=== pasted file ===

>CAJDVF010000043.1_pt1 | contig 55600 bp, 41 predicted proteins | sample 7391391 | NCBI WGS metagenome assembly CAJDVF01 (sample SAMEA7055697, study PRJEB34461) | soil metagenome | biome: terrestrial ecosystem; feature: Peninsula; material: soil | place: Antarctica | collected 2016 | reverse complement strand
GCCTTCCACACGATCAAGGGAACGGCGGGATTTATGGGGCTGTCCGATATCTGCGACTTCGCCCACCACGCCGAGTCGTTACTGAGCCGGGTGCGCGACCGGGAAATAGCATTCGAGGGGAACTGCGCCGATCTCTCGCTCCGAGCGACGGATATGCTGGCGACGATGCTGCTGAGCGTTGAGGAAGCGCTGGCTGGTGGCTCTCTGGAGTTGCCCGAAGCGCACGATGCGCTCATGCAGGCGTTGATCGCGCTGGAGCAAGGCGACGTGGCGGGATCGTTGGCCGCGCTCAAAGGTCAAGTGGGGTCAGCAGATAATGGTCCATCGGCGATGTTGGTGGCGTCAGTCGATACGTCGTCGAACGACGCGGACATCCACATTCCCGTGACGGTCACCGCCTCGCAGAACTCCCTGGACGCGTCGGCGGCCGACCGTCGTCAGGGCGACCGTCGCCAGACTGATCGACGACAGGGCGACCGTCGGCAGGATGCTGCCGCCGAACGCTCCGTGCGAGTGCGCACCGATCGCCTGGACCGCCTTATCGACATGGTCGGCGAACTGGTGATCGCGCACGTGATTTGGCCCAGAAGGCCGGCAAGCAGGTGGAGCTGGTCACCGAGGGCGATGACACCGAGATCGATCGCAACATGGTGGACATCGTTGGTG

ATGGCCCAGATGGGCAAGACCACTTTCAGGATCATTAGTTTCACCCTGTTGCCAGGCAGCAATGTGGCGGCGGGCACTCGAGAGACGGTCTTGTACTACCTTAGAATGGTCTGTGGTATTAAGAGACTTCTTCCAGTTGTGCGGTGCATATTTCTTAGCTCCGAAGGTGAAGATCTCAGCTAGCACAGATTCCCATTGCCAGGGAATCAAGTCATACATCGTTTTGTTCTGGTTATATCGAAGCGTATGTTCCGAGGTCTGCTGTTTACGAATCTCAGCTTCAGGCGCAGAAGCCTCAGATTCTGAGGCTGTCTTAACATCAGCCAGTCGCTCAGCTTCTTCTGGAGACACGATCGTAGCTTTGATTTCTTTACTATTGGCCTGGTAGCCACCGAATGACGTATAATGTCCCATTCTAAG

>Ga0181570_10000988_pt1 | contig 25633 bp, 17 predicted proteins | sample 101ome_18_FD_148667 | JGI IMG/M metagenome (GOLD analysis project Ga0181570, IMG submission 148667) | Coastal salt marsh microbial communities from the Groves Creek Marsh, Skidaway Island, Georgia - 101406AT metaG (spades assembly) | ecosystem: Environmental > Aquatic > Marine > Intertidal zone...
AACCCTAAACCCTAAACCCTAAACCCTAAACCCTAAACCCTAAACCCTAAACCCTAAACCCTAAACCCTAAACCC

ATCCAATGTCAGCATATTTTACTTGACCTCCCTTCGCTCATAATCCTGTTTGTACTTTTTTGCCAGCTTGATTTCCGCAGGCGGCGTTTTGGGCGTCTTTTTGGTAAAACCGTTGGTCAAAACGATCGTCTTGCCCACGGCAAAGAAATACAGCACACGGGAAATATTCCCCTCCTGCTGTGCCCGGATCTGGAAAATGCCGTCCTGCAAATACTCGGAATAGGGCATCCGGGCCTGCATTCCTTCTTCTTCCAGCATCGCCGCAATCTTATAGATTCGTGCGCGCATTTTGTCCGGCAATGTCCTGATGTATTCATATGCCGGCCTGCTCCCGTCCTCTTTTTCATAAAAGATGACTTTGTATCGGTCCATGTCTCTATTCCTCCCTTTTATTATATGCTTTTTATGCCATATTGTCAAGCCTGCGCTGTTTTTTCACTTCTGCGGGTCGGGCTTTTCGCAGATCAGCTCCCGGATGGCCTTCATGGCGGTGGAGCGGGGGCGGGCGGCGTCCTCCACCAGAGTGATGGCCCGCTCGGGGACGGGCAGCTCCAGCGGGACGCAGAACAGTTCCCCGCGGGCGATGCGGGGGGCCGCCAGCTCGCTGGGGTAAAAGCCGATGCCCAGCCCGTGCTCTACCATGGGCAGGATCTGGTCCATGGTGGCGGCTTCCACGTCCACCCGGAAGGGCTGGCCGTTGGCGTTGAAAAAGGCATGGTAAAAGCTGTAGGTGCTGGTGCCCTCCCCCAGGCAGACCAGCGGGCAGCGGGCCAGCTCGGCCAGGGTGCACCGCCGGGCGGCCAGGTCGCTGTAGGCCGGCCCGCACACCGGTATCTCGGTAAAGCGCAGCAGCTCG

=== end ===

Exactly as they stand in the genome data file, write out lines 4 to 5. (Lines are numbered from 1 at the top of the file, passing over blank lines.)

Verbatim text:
>Ga0181570_10000988_pt1 | contig 25633 bp, 17 predicted proteins | sample 101ome_18_FD_148667 | JGI IMG/M metagenome (GOLD analysis project Ga0181570, IMG submission 148667) | Coastal salt marsh microbial communities from the Groves Creek Marsh, Skidaway Island, Georgia - 101406AT metaG (spades assembly) | ecosystem: Environmental > Aquatic > Marine > Intertidal zone...
AACCCTAAACCCTAAACCCTAAACCCTAAACCCTAAACCCTAAACCCTAAACCCTAAACCCTAAACCCTAAACCC